QuickRecorder Is a Better Alternative to Your Mac’s Screen Recorder

QuickRecorder Is a Better Alternative to Your Mac’s Screen Recorder

The Mac’s built-in tool for screenshots is pretty cool, but recording your screen has always been a bit of a pain. As of writing, this feature is divided between two apps—the screenshot tool (accessed by pressing Command-Shift-5) and the good old QuickTime Player. For a better and more direct alternative to macOS’ built-in screen recording tools, try the free QuickRecorder utility.

QuickRecorder combines the best features of macOS’ screen recording with excellent customizability, which makes it a must-have. You can record your Mac’s screen, or that of an iPhone connected to your Mac, or even capture audio from any app that’s running on your Mac. This includes your web browser, a video conferencing app, or any other app that plays audio. 

Why use a screen recording app?

A screen recording app does what it says—records a video of your screen. This is useful for many reasons. If your Mac is having issues, you can use a screen recording app to record a video and demonstrate the problem to either Apple or your friendly neighborhood repair shop. If your grandparent can’t figure out how to do something on their Mac, you can record your screen and send them a video to show how something is done. 

With a good screen recording app, you’ll be able to choose the quality of the recording so that you can optimize it for either space or looks. A good recording app will also allow you to choose whether to show the mouse cursor, record an app’s audio, and allow you to record a voiceover with the screen recording. QuickRecorder does all of these things and it’s free, which makes it a compelling alternative to the screen recording tools in macOS.

Installing and setting up QuickRecorder

Since you’ll need to download this app off GitHub (click the dmg file to download, then double click the download to install), your Mac may not allow you to use it immediately. You may have to go to System Settings > Privacy & Security and click Open Anyway to run it. This is a security feature, but QuickRecorder is safe to use, so you need not worry. The app may also prompt you to allow it recording permissions, which you can do right from the pop-up.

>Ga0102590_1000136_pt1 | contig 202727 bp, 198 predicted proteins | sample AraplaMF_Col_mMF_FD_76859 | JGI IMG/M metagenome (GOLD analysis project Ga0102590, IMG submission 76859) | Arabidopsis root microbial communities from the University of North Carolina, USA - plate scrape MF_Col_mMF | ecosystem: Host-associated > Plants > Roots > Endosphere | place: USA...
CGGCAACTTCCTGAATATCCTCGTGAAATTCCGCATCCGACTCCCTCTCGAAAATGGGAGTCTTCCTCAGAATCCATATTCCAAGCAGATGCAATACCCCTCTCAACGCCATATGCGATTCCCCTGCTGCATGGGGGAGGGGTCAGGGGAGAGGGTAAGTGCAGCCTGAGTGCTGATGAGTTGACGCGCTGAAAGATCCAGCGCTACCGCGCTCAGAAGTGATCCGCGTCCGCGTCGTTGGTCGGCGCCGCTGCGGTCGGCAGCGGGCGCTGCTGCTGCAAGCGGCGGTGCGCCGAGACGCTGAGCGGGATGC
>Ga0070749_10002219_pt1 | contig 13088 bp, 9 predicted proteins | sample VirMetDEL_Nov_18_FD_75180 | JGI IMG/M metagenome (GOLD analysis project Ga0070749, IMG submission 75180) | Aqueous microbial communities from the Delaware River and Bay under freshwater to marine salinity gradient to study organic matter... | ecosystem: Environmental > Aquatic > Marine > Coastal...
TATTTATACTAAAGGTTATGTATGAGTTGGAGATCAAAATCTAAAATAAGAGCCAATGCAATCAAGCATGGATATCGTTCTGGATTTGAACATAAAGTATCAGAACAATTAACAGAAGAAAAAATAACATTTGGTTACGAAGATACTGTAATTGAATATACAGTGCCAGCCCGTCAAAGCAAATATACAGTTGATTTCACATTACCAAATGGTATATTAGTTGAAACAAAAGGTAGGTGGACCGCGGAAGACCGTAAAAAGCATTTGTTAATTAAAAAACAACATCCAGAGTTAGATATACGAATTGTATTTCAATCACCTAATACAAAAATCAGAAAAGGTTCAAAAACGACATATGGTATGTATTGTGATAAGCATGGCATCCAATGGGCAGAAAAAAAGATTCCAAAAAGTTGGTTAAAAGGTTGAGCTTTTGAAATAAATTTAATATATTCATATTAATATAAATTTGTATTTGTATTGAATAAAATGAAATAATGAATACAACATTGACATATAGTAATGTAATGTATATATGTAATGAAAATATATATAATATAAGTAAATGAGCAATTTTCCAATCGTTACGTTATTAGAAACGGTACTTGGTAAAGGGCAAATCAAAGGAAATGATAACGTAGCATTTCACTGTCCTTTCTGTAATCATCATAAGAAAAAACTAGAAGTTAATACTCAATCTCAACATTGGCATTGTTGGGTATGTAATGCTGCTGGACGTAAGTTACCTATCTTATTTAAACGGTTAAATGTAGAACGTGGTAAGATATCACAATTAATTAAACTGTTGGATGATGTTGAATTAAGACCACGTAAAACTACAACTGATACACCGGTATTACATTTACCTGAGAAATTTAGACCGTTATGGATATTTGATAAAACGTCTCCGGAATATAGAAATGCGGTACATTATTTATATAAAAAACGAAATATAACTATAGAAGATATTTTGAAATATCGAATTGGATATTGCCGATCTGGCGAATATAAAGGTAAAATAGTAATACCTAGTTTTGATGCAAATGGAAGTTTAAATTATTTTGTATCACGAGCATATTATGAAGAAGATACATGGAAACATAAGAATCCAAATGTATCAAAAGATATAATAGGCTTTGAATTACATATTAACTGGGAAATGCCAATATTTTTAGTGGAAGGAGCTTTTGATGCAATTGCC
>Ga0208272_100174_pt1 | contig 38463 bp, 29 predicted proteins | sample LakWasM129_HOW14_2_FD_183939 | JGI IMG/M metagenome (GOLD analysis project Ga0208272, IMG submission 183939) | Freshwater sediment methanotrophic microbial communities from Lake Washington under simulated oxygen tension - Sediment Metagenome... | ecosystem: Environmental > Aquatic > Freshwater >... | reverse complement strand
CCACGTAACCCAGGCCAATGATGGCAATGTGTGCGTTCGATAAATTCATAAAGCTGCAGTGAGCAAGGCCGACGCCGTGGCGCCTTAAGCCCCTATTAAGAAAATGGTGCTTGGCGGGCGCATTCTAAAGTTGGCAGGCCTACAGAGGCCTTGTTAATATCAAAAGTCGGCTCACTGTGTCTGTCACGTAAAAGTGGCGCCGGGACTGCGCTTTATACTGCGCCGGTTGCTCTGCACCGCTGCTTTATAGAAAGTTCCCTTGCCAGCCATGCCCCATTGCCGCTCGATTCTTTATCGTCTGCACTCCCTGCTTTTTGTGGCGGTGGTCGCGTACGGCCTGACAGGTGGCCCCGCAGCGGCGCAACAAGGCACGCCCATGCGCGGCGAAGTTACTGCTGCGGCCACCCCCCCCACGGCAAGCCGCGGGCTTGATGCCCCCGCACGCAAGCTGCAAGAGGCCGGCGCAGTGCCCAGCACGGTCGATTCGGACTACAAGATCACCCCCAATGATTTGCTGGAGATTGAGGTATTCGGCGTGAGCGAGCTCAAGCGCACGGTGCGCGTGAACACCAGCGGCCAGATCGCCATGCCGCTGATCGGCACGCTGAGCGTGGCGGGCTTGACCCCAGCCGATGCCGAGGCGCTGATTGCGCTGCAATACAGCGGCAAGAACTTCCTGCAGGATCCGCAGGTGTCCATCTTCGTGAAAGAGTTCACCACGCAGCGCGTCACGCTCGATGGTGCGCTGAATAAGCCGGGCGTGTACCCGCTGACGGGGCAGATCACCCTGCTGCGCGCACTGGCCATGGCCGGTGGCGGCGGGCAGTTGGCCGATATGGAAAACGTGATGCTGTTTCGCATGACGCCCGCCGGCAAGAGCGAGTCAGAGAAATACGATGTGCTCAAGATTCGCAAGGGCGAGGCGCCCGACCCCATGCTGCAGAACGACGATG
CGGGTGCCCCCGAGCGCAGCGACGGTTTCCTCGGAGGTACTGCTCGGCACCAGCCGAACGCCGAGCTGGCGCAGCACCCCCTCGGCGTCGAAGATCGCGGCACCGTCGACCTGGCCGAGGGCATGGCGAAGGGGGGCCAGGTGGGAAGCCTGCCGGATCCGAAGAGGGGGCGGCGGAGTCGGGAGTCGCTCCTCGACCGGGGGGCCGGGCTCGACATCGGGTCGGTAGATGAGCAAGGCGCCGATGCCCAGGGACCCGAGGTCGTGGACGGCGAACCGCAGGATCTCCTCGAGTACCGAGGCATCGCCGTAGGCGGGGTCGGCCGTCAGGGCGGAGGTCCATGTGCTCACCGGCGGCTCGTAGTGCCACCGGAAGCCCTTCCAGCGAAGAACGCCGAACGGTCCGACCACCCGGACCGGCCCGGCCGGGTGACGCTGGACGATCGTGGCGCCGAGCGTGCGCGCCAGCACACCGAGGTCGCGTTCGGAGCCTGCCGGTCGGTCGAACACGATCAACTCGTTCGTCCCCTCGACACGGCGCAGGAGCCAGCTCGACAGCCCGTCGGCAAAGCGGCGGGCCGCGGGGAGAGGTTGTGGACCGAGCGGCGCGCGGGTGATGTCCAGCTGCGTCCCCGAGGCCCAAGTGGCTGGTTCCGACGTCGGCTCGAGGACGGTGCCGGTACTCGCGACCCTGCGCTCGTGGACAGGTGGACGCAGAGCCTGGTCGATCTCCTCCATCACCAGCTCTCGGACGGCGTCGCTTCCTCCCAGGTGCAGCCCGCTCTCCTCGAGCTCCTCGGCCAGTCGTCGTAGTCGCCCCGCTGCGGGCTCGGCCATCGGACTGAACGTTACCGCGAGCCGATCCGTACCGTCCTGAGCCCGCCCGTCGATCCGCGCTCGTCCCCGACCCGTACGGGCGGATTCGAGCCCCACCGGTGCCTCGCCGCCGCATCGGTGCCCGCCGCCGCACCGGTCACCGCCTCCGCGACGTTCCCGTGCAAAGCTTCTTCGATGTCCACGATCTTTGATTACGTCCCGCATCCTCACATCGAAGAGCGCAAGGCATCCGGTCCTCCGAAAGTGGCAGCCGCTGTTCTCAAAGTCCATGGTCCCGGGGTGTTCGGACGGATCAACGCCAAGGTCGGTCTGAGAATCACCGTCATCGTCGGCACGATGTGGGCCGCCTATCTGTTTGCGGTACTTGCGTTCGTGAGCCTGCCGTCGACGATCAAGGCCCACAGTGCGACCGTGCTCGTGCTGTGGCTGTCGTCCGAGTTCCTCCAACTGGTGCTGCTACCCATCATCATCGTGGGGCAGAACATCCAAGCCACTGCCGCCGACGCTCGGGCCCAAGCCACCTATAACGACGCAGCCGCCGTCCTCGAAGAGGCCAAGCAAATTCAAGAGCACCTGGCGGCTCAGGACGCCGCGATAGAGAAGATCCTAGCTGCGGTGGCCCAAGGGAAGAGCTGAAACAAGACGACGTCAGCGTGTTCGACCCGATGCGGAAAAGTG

Using QuickRecorder to record your screen

Credit: Pranay Parab

Once the setup is done, you can launch QuickRecorder. The app will show a nice, large rectangular pane with options that are easy to follow. You can choose one of the following options:

  • System Audio: Records audio from any app on your Mac.
  • Screen: Records the whole screen.
  • Screen Area: Lets you create a rectangle on screen and only records things that are inside the rectangle.
  • Application: Lets you pick an app and records all visible windows of that app.
  • Window: Records the selected open window.
  • Mobile Device: If you’ve connected a mobile device to your Mac using a USB cable, this lets you record the screen of the mobile device. Normally, you’d do the screen recording directly on the mobile device, but this method saves you the hassle of converting formats and transferring the file to your Mac.
Credit: Pranay Parab

Once you’ve selected any of the above options, QuickRecorder shows you a record button next to a few additional options for resolution, quality, and frame rate. Hit record to begin recording. When the recording begins, you’ll see a purple area in the menu bar. Click the pause icon to take a break from recording or the stop icon to end the recording. Once you’re done recording, QuickRecorder saves the file to your Mac’s desktop.

QuickRecorder also supports Presenter Overlay, the macOS Sonoma feature that lets you place yourself on camera while recording your screen. On older versions of macOS, the app lets you record yourself along with the screen recording using the webcam. 

Configuring QuickRecorder for optimal results

Credit: Pranay Parab

The default settings in QuickRecorder are pretty good, but you can easily configure the app for more utility. When you open the app, click the gear icon to open Preferences. Here you can customize pretty much everything about your screen recording. The most important options are listed below:

  • Video Settings: Choose between MOV and MP4 as a video format, and pick an encoder (H.264 for greater compatibility and H.265 for smaller file sizes).
  • Audio Settings: Audio format is AAC by default, but you can choose MP3 for smaller file sizes or ALAC/FLAC for lossless audio. You can also enable noise cancellation to block out background noise.
  • Shortcuts Settings: Set up keyboard shortcuts to start recording without using your mouse.
  • Other Settings: Here, you can add a short delay before the recording begins to allow you some time to compose yourself. You can also choose to include or exclude QuickRecorder and the menu bar from the recordings. The app can also highlight the mouse cursor, in case you want to make it extra clear where to click.
  • Excluded Apps: Lets you select which apps not to record.
  • Icon Settings: Use these to show or hide the app from your dock or menu bar.
  • Select Save Folder: Choose where your screen recordings are saved.

With these options configured, you can level up screen recordings on your Mac. 

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